Ciclo e moto
Right now my feeling with Tournesol is that it has been a fun project that lasted for seven years or so and we seem to be moving on to newer and simpler iterations. As much as I like big tires, rack/fenders/lighting/650B, it seems that other people are doing well with this combo and my enthusiasm for complicated builds – and I’m also looking at you, disc brakes and Di2/EPS – isn’t what it used to be.
Our Strada Bianca has been killing it, imho, with fenders, bigger tires, choice of material/forks/brakes and lack of complications to the extent that promoting Tournesol seems a tad redundant and, at times, self-defeating. Martin does great work with the frames and forks but having Max build the racks takes him away from the welded frames which currently have a six-month wait. And sourcing odd parts and dealing with the fussiness of rando bikes – well, bitchbitchbitch but I think one can see where I’m headed with this.
In addition we have a few other projects that could come to fruition in the next year or two and should be fairly intertwined – if you were to think new shop location, material choice, and alternate models you might not be too far off – and cleaning house now makes sense. But we still have Tournesol decals and graphic files, the rack benders still work, so who knows – maybe 650B electric-assist track racers will be the next new, old thing. And we’ll be there!
There have been a couple of small tweaks to the website, to wit:
Steel frame prices increased $100, titanium frame prices increased by $200.
I added a section on the Process and Details page called “The No List”, trying to give a sense of what makes us whiney and what we will say no to. Current text reads:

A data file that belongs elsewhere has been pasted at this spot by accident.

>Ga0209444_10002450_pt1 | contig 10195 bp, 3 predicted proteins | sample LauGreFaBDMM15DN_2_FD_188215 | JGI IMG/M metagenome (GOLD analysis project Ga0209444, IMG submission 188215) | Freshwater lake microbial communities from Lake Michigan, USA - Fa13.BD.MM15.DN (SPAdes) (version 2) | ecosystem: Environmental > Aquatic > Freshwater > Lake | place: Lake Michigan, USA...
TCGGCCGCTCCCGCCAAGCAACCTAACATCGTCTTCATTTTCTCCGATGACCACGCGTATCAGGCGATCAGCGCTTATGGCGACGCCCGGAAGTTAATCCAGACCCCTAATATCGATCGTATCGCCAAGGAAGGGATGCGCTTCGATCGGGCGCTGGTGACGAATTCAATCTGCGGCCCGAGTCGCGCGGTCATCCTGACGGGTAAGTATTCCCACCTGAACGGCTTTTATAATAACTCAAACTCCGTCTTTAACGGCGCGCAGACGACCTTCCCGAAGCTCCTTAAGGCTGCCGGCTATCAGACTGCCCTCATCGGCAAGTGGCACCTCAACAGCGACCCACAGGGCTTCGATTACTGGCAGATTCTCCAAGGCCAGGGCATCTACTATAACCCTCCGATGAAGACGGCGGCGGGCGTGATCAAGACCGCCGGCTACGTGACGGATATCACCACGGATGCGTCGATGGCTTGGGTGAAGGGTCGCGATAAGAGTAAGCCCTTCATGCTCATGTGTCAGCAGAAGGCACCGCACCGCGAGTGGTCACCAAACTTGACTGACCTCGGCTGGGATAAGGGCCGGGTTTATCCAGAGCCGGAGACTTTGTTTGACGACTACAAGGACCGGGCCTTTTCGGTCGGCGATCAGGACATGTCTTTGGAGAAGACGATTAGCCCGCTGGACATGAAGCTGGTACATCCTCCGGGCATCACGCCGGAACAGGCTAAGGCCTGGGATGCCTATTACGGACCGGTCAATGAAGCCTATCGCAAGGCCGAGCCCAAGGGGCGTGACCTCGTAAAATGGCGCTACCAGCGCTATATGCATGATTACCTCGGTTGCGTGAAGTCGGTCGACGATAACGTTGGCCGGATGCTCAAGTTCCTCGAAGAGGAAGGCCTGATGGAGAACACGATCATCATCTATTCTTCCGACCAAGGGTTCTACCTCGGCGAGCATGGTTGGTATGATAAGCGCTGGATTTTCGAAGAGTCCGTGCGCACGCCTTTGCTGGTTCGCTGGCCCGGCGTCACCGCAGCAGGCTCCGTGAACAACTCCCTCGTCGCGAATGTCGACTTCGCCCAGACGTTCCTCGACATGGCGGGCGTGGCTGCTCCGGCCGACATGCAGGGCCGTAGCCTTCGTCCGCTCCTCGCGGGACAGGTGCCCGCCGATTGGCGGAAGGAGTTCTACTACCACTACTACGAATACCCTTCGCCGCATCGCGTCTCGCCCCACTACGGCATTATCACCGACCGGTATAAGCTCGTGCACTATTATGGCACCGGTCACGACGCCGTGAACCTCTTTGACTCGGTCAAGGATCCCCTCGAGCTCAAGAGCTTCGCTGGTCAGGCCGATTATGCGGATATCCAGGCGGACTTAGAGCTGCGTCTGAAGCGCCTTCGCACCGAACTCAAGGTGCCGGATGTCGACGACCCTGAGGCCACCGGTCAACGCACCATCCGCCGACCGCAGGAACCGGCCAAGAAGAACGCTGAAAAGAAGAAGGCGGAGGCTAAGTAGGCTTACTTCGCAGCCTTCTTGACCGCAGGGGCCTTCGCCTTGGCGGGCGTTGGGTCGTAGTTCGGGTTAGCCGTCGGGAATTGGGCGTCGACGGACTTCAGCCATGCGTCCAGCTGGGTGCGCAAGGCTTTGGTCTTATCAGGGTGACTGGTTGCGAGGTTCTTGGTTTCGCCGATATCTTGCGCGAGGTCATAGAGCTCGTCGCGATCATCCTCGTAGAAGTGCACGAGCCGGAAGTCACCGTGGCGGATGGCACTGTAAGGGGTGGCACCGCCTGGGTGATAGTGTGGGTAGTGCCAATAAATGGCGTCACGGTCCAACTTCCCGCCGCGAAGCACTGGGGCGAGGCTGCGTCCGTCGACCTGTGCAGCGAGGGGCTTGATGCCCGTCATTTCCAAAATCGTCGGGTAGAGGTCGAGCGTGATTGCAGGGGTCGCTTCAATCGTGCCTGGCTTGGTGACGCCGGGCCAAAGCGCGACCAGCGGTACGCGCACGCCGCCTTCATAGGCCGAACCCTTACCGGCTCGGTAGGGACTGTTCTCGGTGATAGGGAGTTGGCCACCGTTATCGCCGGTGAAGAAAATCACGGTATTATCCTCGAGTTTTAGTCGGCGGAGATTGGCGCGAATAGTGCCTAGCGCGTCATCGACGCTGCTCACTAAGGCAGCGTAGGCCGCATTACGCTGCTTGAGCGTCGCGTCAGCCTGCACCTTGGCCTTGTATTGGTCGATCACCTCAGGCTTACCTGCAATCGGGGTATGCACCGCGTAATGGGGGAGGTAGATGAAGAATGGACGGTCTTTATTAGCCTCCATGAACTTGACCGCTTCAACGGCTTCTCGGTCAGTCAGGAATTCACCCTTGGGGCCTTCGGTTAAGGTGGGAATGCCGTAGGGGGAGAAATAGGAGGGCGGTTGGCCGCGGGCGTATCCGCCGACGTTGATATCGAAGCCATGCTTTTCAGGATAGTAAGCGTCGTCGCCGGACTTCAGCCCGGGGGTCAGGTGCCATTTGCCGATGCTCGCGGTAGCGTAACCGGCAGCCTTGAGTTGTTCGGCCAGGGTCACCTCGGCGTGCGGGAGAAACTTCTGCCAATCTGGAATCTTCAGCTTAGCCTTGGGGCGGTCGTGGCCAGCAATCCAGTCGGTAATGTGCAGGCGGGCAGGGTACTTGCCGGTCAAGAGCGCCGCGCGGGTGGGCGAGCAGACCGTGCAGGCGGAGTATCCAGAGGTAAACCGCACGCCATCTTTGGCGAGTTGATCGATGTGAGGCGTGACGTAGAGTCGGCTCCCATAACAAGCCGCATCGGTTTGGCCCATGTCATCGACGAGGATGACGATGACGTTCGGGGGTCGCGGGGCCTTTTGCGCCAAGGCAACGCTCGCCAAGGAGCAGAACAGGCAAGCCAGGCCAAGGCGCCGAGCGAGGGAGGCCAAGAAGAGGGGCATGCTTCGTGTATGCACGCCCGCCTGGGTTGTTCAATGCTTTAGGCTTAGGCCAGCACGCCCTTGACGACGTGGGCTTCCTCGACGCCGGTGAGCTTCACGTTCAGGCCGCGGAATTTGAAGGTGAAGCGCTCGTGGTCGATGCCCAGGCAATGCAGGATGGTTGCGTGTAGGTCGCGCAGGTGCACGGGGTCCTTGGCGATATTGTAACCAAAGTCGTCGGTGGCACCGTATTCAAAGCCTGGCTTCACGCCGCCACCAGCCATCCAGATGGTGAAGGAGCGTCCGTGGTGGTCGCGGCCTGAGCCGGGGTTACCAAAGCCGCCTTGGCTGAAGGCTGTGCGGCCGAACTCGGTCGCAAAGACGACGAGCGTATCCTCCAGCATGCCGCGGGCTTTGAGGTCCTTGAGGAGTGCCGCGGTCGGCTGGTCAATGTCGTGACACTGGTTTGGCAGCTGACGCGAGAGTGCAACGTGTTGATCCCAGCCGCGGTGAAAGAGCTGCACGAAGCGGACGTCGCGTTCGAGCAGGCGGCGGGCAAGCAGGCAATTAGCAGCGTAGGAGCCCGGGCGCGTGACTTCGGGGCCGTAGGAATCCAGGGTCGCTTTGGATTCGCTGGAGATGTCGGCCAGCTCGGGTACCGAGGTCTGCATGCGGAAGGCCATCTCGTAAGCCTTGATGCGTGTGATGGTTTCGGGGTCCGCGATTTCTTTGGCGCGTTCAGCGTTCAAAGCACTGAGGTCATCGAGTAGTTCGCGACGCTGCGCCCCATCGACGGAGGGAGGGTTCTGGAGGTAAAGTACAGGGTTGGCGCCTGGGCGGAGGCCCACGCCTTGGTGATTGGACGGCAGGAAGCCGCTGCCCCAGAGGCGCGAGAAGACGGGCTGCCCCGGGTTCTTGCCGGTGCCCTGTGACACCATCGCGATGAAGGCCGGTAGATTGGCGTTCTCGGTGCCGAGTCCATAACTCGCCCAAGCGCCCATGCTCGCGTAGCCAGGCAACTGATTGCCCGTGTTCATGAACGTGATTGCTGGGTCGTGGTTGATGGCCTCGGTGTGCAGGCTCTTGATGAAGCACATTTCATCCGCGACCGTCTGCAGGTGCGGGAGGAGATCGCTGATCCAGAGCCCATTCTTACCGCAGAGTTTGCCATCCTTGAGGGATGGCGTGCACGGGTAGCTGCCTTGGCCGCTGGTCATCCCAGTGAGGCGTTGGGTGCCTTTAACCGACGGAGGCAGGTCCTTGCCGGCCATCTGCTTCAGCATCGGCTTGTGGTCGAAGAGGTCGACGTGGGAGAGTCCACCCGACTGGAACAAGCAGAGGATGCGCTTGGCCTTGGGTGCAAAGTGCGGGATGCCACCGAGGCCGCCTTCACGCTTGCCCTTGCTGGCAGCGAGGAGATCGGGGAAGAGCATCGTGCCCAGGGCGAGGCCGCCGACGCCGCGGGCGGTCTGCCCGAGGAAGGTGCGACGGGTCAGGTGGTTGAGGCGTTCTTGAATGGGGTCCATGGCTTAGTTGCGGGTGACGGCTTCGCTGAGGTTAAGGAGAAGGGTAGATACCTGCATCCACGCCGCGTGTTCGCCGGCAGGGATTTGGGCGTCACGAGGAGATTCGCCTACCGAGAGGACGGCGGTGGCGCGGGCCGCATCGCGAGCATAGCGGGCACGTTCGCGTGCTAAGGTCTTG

This where we really shine! Di2 and disc brakes make us grumpy but I guess we’re not saying no yet on those. On titanium frames you may not have a pump peg, rack mounts, or front der tab. On travel bikes you can’t have a pump peg or disc brakes. MAX tubes are incompatible with couplers. I’m sure I’ll think of more…
Crabby, crabby me.
Here at HampCo Towers we’re usually pretty shameless about tying in products with anniversaries and Andy’s bigger wins – see pretty much anything to do with the 1988 Giro or the Passo Gavia – but in the case of his win at L’Alpe d’Huez in 1992 we completely dropped the bidon, as it were. No Motorola Eddy Merckx paint scheme tribute, no jersey mock-up (yet), we’re still keeping it in the 80s.
But our excuse is that we’re busy here with sales, production, Nahbs prep, some Big Plans For Next Year, Tyler’s book (natch), and our skirt got caught in our chain. And, to be honest, the Motorola years maybe didn’t seem quite as carefree and innocent as those early halcyon days of 7-Eleven, at least from where I sit. Some good results, to be sure, but more pressure, more seriousness, bigger sponsors to keep happy. Following Andy’s departure from that team, it appears, a downward spiral began that we’re still learning about to this day.
Be that as it may, there are few single stages in any rider’s career that have filled me with as much sheer joy as that win on top of the Alpe. I still remember joking to a friend about “What if Andy won today?” while out on a ride that day and to come home and find he did – well, that was pretty sweet.
My thoughts exactly. More here at Cycling Inquisition on Tinno, Columbian framebuilder extraordinaire.